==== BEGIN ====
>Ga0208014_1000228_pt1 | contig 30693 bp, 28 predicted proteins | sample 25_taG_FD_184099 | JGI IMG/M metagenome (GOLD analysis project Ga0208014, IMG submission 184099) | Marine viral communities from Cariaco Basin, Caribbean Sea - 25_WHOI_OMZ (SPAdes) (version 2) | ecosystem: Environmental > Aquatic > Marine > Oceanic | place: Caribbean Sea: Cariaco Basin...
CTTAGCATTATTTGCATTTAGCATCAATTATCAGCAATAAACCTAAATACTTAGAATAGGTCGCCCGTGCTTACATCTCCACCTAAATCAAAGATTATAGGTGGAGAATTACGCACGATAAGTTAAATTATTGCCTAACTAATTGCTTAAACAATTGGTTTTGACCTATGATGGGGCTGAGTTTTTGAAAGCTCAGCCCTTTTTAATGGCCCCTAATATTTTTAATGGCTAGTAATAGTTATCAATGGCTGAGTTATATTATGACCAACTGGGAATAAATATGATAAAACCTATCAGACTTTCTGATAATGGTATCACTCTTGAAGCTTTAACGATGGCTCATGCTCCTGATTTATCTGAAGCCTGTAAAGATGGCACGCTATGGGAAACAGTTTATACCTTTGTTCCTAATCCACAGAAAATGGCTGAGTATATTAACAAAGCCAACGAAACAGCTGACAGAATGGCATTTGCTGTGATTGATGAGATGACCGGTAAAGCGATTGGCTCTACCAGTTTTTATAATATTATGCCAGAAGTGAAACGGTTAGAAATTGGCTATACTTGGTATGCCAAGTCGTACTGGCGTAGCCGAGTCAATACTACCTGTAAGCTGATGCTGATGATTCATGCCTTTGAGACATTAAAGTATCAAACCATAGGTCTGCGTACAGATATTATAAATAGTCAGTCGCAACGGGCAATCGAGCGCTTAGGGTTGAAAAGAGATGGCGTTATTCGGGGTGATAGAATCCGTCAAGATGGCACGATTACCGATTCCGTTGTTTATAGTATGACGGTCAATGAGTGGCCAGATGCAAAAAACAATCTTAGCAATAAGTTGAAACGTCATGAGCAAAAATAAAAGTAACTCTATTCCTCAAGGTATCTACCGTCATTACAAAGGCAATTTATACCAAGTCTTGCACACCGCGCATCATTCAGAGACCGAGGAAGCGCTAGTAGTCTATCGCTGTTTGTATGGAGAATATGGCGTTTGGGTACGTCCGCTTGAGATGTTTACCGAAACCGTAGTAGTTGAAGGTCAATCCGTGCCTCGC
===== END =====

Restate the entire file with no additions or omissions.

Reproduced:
>Ga0208014_1000228_pt1 | contig 30693 bp, 28 predicted proteins | sample 25_taG_FD_184099 | JGI IMG/M metagenome (GOLD analysis project Ga0208014, IMG submission 184099) | Marine viral communities from Cariaco Basin, Caribbean Sea - 25_WHOI_OMZ (SPAdes) (version 2) | ecosystem: Environmental > Aquatic > Marine > Oceanic | place: Caribbean Sea: Cariaco Basin...
CTTAGCATTATTTGCATTTAGCATCAATTATCAGCAATAAACCTAAATACTTAGAATAGGTCGCCCGTGCTTACATCTCCACCTAAATCAAAGATTATAGGTGGAGAATTACGCACGATAAGTTAAATTATTGCCTAACTAATTGCTTAAACAATTGGTTTTGACCTATGATGGGGCTGAGTTTTTGAAAGCTCAGCCCTTTTTAATGGCCCCTAATATTTTTAATGGCTAGTAATAGTTATCAATGGCTGAGTTATATTATGACCAACTGGGAATAAATATGATAAAACCTATCAGACTTTCTGATAATGGTATCACTCTTGAAGCTTTAACGATGGCTCATGCTCCTGATTTATCTGAAGCCTGTAAAGATGGCACGCTATGGGAAACAGTTTATACCTTTGTTCCTAATCCACAGAAAATGGCTGAGTATATTAACAAAGCCAACGAAACAGCTGACAGAATGGCATTTGCTGTGATTGATGAGATGACCGGTAAAGCGATTGGCTCTACCAGTTTTTATAATATTATGCCAGAAGTGAAACGGTTAGAAATTGGCTATACTTGGTATGCCAAGTCGTACTGGCGTAGCCGAGTCAATACTACCTGTAAGCTGATGCTGATGATTCATGCCTTTGAGACATTAAAGTATCAAACCATAGGTCTGCGTACAGATATTATAAATAGTCAGTCGCAACGGGCAATCGAGCGCTTAGGGTTGAAAAGAGATGGCGTTATTCGGGGTGATAGAATCCGTCAAGATGGCACGATTACCGATTCCGTTGTTTATAGTATGACGGTCAATGAGTGGCCAGATGCAAAAAACAATCTTAGCAATAAGTTGAAACGTCATGAGCAAAAATAAAAGTAACTCTATTCCTCAAGGTATCTACCGTCATTACAAAGGCAATTTATACCAAGTCTTGCACACCGCGCATCATTCAGAGACCGAGGAAGCGCTAGTAGTCTATCGCTGTTTGTATGGAGAATATGGCGTTTGGGTACGTCCGCTTGAGATGTTTACCGAAACCGTAGTAGTTGAAGGTCAATCCGTGCCTCGC